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... By the way, you might've misunderstood the point of the Elon Musk examples. The point wasn't that he's some exemplar of honesty. It was that he was motivated to try to make his companies succeed despite believing that the most likely outcome was failure. (i.e., he is a counterexample to the common claim "Entrepreneurs have to believe they are going to succeed, or else they won't be motivated to try")

Thanks! I do also rely to some extent on reasoning... for example, Chapter 3 is my argument for why we should expect to be better off with (on the margin) more scout mindset and less soldier mindset, compared to our default settings. I point out some basic facts about human psychology (e.g., the fact that we over-weight immediate consequences relative to delayed consequences) and explain why it seems to me those facts imply that we would have a tendency to use scout mindset less often than we should, even just for our own self interest.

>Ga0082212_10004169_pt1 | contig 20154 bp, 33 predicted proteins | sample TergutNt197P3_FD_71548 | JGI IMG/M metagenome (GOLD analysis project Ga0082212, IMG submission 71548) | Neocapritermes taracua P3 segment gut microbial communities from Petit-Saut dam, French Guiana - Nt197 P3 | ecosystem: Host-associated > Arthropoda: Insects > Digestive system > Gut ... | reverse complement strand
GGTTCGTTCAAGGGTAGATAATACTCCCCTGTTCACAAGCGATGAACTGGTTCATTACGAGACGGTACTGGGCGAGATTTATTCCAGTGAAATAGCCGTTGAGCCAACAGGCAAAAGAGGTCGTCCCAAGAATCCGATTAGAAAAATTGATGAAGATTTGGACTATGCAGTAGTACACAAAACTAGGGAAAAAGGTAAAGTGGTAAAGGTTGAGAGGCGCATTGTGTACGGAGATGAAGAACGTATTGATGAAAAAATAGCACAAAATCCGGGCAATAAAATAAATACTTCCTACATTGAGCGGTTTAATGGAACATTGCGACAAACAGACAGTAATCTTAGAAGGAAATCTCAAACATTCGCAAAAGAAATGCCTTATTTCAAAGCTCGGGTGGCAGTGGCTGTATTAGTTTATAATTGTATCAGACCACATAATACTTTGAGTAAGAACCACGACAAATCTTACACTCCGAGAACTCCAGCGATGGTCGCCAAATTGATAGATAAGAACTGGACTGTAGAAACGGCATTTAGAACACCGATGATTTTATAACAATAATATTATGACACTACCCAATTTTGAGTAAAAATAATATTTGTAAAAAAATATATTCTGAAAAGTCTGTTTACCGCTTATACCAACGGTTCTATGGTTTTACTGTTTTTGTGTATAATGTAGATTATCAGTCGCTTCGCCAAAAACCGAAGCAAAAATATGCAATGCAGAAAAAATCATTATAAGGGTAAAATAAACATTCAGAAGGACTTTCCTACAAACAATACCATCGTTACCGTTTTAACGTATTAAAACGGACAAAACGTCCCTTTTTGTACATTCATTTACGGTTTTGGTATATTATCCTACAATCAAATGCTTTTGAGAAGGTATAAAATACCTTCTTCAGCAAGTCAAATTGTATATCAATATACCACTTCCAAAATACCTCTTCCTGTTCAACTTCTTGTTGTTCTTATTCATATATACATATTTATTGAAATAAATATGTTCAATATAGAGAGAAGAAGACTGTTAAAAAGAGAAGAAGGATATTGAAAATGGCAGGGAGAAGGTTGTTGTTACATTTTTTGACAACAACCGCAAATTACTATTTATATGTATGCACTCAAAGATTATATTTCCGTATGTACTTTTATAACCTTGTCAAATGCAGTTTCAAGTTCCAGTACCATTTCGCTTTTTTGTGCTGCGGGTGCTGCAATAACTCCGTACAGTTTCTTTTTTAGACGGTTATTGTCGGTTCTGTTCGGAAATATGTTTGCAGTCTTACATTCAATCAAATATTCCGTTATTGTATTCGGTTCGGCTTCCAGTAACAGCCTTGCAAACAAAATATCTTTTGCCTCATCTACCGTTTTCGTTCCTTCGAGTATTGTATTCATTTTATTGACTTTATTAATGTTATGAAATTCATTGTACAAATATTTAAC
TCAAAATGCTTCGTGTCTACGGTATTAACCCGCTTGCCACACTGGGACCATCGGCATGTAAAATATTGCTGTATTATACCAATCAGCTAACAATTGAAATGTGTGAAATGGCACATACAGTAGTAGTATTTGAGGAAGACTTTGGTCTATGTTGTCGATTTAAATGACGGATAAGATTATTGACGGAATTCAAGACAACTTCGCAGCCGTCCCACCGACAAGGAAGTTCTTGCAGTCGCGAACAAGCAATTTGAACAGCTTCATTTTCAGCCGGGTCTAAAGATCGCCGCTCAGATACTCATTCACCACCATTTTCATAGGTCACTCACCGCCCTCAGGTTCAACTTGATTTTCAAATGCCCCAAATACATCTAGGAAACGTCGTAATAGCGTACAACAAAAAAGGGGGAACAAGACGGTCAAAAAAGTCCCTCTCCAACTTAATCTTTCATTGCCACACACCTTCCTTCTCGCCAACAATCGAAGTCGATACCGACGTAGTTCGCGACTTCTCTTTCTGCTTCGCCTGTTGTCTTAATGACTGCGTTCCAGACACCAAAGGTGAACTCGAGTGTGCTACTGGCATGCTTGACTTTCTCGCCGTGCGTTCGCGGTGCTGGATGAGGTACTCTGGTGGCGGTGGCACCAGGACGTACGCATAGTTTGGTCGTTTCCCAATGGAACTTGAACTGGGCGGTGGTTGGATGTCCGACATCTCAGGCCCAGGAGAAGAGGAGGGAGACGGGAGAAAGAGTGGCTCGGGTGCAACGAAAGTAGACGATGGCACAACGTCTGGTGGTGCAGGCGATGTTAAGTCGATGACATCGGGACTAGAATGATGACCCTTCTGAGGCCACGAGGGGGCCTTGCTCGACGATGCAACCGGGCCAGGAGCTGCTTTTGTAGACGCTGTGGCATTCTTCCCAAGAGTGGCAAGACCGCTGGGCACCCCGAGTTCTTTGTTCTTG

The nice thing about argumentation (as compared to citing studies) is that it's pretty transparent -- the reader can evaluate my logic for themselves and decide if they buy it.

Hey Ozzie! Thanks for reading / reviewing.

I originally hoped to write a more “scholarly” book, but I spent months reading the literature on motivated reasoning and thought it was mostly pretty bad, and anyway not the actual cause of my confidence in the core claims of the book such as “You should be in scout mindset more often.” So instead I focused on the goal of giving lots of examples of scout mindset in different domains, and addressing some of the common objections to scout mindset, in hopes of inspiring people to practice it more often. 

I left in a handful of studies that I had greater-than-average confidence in (for various reasons, which I might elaborate on in a blog post – e.g. I felt they had good external validity and no obvious methodological flaws). But I tried not to make it sound like those studies were definitive, nor that they were the main cause of my belief in my claims.